Hook or by Crook; by fair means or foul in allusion to the hook which footpads used to carry to steal from open windows, &c., and from which Hook, to take or steal, has been derived. Mentioned in Hudibras as a cant term.

(Hmm, still not seeing exactly how Bat relates to Hook. Hudibras is an English mock heroic narrative poem from the 17th century written by Samuel Butler. )

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From the Dictionary of Nautical, University, Gypsy and Other Vulgar Tongues first published in 1859.

Walnut trees

Walnut trees (Photo credit: Wikipedia)

Bash: to beat, thrash; “Bashing a donna,” beating a woman; originally a provincial word, and chiefly applied to the practice of beating walnut trees, when in bud, with long poles, to increase their productiveness. Hence the West country proverb

A woman, a whelp, and a walnut tree,
The more you Bash’em, the better they be.

(Wow, that’s not offensive at all! As I’ve said so many times – I’m glad times have changed.)

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From the Dictionary of Nautical, University, Gypsy and Other Vulgar Tongues first published in 1859

The UK Utterly Butterly display team flying Bo...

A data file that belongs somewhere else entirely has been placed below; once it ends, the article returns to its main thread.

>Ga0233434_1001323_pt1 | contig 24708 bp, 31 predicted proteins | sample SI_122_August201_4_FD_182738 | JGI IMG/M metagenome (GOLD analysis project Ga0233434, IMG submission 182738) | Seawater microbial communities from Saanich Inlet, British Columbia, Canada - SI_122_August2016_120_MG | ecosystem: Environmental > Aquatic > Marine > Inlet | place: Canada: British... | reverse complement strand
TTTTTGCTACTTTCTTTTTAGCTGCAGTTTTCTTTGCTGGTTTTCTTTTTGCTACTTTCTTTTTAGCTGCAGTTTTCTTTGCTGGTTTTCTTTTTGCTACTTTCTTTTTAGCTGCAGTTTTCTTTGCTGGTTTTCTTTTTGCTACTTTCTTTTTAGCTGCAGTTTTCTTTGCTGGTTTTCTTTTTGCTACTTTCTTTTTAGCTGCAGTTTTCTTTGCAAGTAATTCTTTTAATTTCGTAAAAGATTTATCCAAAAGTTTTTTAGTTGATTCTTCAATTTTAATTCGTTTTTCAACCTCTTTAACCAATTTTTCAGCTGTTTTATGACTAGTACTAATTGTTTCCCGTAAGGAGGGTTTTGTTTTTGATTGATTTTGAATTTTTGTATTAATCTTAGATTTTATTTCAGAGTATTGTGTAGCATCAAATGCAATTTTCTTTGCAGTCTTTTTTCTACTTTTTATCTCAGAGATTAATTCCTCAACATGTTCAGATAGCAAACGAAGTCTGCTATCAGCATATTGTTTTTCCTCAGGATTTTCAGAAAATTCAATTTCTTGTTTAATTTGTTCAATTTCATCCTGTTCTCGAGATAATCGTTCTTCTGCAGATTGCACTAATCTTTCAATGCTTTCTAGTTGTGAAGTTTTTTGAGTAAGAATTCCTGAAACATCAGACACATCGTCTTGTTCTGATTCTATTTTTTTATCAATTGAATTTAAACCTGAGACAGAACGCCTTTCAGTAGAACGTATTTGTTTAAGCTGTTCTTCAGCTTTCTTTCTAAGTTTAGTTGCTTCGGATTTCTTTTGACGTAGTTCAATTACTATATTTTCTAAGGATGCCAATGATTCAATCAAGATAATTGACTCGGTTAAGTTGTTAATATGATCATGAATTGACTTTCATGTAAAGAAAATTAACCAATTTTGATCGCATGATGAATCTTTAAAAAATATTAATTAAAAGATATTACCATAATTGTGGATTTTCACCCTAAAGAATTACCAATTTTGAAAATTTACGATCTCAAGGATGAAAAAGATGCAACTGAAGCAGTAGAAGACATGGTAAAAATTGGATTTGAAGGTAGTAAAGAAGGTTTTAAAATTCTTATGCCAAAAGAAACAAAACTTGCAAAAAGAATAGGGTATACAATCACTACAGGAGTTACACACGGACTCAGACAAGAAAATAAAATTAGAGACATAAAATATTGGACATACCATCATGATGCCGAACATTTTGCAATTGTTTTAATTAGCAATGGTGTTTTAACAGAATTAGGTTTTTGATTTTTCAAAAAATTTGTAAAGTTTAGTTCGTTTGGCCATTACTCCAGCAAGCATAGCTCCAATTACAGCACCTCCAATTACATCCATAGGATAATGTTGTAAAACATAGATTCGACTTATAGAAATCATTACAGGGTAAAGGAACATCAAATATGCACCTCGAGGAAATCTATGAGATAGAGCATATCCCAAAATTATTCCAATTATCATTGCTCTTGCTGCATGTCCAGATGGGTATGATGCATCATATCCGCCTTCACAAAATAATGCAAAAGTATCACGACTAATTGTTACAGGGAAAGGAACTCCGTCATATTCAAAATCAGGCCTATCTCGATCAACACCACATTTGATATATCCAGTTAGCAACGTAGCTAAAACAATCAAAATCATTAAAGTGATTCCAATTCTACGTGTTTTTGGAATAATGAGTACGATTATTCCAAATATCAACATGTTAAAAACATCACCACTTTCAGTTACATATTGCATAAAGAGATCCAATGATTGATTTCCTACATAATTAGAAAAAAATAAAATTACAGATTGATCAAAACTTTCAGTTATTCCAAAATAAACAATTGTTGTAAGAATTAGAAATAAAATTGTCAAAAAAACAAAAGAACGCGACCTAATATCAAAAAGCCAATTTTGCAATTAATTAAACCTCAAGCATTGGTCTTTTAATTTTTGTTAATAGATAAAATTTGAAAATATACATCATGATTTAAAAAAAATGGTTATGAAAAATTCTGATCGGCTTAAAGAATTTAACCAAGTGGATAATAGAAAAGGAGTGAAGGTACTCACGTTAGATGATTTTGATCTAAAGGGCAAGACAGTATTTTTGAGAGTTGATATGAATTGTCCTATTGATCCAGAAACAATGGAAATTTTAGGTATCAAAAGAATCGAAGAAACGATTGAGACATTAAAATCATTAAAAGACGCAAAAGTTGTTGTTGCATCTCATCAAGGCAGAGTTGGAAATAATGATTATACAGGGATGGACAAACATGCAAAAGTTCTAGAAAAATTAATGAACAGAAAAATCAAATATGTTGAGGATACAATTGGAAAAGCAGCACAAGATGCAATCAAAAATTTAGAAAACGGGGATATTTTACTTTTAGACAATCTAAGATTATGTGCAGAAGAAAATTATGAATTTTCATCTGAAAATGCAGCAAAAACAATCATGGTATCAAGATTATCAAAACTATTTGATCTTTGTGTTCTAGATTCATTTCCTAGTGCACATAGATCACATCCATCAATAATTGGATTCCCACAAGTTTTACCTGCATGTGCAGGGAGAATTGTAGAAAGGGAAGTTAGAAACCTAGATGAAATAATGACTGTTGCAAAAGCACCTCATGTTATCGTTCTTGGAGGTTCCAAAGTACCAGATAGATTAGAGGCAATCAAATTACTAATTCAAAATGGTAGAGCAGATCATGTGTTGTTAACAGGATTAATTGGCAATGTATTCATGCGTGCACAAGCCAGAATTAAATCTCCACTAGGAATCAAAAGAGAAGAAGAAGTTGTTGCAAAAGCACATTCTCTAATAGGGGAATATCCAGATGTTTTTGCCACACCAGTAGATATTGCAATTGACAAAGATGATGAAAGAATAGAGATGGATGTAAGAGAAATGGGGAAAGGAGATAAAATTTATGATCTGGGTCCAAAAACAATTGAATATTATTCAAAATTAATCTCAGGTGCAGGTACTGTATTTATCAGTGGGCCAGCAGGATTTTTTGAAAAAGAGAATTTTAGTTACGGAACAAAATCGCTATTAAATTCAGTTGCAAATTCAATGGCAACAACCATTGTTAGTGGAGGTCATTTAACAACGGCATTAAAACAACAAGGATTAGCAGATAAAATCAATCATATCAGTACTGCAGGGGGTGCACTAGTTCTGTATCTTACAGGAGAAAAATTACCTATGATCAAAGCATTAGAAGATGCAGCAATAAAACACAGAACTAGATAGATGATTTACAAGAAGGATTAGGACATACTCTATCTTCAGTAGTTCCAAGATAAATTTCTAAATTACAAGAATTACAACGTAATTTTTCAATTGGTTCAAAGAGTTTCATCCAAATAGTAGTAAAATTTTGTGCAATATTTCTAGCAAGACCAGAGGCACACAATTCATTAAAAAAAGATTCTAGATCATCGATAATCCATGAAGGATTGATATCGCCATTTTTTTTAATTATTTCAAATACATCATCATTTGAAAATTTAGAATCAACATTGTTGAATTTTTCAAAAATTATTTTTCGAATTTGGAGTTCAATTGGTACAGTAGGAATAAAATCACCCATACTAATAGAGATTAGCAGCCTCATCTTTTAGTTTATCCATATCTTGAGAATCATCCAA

The UK Utterly Butterly display team flying Boeing Stearman PT-17 biplanes at an English air show (Photo credit: Wikipedia)

Barn-Stormers: theatrical performers who travel the country and act in barns, selecting short and frantic pieces to suit the rustic taste. Theatrical.

(Well what do you know. I’ve heard of biplane pilots who traveled around the country to give airshows and take people flying for a price. I knew they were referred to as Barn-Stormers, I just didn’t know why. It’s all coming together.)

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From the Dictionary of Nautical, University, Gypsy and Other Vulgar Tongues first published in 1859.

Barrikin: jargon, speech, or discourse; “we can’t tumble to that Barrikin,” i.e., we don’t understand what he says. Miege calls it “a sort of stuff.”

(“A sort of stuff?” Yeah, that narrows it down.)

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From the Dictionary of Nautical, University, Gypsy and Other Vulgar Tongues first published in 1859.

 

English: Line art drawing of spectacles. Suomi...

English: Line art drawing of spectacles. Suomi: Piirustus, joka esittää silmälaseja. (Photo credit: Wikipedia)

 

Barnacles: a pair of spectacles; corruption of Binoculi?

 

(I’ve always liked that one. In my book the orphaned ship’s boy, Carter, refers to the Scottish doctor as Barnacles because of his glasses.)